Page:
Indeed, the Body Shop exhibits an eco-friendliness and social consciousness that's hard to come by in a company of its size. Its products have been fair-trade since 1987, and its Against Animal Testing movement led to an EU-wide ban of animal testing of cosmetics. The products are made from ingredients harvested from around the world: shea butter from Ghana goes into body scrubs and butters, and Indian artisans craft wooden massagers and tote bags that are screenprinted by hand. But all that isn't to say the company's production practices overshadow its final products. Skincare treatments such as the brand?s iconic body butters, facial products, and gift collections often appear in Allure, Marie Claire, Lucky, Seventeen and other national publications.
The streets and buildings of Richmond breathe with history. Patrick Henry’s famous words, “Give me liberty or give me death,” echo in St. John’s Church, where the statesman gave his infamous speech; the ghost of Poe wanders the streets of the Church Hill district, where he lived and wrote; and the bones of presidents James Monroe and John Tyler lie peacefully under the lush grass of the Hollywood Cemetery, a National Historic Landmark. These are just a few of the locations that segway riders glide through during educational tours organized by Segway of Richmond.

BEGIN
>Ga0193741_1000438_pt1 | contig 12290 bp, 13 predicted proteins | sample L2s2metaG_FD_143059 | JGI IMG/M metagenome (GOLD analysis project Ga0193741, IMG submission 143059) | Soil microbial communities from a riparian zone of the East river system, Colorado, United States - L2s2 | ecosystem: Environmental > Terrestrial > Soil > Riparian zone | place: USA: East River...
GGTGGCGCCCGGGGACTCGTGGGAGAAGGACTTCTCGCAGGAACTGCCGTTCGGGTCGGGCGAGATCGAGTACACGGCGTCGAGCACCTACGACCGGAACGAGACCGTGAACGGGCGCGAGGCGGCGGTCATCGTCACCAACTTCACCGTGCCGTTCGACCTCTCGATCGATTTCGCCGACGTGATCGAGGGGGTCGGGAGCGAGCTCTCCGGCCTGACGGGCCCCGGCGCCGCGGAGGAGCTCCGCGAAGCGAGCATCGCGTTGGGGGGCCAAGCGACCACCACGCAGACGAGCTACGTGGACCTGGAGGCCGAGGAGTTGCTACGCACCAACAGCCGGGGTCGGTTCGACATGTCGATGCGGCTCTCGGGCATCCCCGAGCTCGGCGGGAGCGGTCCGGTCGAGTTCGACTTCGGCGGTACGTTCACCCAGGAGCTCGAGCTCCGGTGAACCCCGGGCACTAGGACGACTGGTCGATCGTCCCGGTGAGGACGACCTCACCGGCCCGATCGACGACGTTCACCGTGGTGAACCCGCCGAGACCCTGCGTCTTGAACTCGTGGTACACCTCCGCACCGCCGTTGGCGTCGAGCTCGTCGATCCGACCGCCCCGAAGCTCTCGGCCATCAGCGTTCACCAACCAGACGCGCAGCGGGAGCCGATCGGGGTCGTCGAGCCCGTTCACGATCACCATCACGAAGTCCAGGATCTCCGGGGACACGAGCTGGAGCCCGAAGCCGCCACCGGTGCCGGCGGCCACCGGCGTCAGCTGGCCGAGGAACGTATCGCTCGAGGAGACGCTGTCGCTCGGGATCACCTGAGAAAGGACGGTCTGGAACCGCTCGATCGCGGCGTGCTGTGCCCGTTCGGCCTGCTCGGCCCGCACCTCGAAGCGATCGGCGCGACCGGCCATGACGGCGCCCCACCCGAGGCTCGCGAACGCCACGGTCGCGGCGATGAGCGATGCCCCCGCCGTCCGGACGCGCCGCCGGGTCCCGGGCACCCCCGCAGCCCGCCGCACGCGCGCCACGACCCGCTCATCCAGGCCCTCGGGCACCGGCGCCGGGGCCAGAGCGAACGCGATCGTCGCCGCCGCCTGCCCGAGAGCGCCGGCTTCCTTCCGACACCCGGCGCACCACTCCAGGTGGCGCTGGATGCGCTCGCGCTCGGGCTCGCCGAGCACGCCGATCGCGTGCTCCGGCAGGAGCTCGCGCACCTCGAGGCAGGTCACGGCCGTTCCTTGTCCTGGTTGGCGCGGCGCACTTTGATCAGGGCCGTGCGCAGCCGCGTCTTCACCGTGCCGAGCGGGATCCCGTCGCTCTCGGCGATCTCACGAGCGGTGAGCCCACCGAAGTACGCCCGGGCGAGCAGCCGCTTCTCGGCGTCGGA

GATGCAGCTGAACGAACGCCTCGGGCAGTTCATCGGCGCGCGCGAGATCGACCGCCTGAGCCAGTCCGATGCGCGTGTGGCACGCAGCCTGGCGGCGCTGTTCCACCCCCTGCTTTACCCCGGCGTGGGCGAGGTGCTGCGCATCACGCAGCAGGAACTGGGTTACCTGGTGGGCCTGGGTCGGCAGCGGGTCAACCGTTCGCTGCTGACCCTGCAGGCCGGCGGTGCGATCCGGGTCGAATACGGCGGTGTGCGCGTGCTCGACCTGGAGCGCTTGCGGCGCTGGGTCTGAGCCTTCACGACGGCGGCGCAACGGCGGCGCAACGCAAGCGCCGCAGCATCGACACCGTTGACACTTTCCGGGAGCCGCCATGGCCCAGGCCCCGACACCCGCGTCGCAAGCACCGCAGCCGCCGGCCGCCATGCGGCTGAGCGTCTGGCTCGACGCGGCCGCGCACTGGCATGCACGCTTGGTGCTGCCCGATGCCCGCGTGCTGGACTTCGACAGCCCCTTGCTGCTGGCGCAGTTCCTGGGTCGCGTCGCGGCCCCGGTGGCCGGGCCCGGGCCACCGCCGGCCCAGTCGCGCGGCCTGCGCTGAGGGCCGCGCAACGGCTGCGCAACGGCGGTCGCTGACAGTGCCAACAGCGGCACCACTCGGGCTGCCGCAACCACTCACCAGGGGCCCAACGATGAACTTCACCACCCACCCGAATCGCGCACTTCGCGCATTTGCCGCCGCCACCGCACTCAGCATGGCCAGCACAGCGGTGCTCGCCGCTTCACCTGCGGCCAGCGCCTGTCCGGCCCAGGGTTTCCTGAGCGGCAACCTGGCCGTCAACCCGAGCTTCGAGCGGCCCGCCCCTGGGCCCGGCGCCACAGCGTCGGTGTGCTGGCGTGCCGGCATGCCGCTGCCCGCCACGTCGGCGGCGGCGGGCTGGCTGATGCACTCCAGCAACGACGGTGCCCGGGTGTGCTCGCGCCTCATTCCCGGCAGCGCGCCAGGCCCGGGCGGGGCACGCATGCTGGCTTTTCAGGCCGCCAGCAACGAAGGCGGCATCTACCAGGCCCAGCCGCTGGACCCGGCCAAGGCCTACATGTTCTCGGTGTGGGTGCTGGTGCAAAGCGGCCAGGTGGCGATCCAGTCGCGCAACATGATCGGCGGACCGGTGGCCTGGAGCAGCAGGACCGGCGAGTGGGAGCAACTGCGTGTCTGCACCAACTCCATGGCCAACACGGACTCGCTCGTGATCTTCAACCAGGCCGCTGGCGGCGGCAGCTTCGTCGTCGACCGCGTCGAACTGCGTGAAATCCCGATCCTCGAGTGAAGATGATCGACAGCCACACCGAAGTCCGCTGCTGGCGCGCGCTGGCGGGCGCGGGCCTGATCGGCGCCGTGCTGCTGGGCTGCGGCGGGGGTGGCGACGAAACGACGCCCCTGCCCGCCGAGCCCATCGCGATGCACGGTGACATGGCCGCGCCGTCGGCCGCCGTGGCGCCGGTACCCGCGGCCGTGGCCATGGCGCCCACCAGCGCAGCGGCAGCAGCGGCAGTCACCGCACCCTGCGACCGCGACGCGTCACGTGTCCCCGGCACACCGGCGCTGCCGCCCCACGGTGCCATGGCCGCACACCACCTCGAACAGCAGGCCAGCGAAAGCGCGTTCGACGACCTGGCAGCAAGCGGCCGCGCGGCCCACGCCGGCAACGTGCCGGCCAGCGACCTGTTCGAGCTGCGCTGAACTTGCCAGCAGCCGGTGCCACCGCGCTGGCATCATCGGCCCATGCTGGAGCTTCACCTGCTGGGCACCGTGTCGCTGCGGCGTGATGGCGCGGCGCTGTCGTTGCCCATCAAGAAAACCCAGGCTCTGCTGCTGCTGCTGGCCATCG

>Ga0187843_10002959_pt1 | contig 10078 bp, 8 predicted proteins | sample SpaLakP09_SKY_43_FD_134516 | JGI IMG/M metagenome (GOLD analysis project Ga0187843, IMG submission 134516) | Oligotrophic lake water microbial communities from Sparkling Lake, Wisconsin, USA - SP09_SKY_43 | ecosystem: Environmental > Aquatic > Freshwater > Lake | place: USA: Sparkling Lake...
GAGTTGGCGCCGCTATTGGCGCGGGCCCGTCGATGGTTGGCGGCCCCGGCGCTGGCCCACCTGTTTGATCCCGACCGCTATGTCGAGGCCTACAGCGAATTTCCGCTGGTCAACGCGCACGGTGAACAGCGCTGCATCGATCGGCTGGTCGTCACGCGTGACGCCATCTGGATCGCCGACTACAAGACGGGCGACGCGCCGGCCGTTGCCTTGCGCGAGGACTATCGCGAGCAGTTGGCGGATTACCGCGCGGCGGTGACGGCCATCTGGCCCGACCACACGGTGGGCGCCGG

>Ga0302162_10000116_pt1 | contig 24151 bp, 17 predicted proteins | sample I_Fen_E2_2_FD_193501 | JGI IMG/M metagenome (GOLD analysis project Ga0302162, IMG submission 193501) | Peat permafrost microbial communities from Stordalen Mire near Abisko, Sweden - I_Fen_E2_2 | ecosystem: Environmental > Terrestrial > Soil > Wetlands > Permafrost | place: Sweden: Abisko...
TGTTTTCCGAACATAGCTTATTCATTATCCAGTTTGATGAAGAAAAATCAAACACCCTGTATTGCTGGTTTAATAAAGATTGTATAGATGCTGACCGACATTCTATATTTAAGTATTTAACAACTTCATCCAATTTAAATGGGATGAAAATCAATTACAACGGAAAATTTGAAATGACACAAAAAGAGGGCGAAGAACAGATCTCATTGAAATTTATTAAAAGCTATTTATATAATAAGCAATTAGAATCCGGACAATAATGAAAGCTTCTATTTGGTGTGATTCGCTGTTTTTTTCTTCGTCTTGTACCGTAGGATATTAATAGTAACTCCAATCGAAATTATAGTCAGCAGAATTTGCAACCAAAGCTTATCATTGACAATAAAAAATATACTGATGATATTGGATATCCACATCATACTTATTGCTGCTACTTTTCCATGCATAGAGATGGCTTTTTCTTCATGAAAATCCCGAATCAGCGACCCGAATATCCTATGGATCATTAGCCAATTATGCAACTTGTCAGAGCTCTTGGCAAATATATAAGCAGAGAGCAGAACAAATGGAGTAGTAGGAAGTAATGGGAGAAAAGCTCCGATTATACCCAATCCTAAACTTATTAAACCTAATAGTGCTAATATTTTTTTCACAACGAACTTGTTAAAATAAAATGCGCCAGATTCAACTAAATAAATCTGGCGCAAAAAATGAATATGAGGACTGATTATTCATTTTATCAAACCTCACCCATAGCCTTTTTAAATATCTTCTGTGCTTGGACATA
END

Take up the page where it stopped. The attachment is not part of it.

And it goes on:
The company’s most popular jaunt, the two-hour Landmark Tour, takes groups to nearly 20 historic buildings, churches, and museums, whereas other ventures focus on specific aspects of the city’s past, such as the Black History Tour or the Edgar Allan Poe Tour. In addition to learning about the men and women who shaped the culture of Richmond and practicing their preferred mode of transportation, tour-goers can explore the architecture of Victorian and Edwardian homes during a Fan District Tour or think about murals, mosaics, and sculptures during a Public Art Tour.
Shattered glass broken across a sidewalk is often the last witness to an act of destruction. But for Jenni Kirby, the founder of Tile One On Mosaics, these pieces of glass are the building blocks of mosaic art. She uses colorful chunks and chips of tile, stone, or glass to transform mundane, everyday surfaces. A simple table pops with the kaleidoscopic texture of marbles or shells. A fireplace is more than just a place to dispose of unpaid parking tickets when it’s framed with intricate, geometric patterns laid with coarse rocks or bottle caps.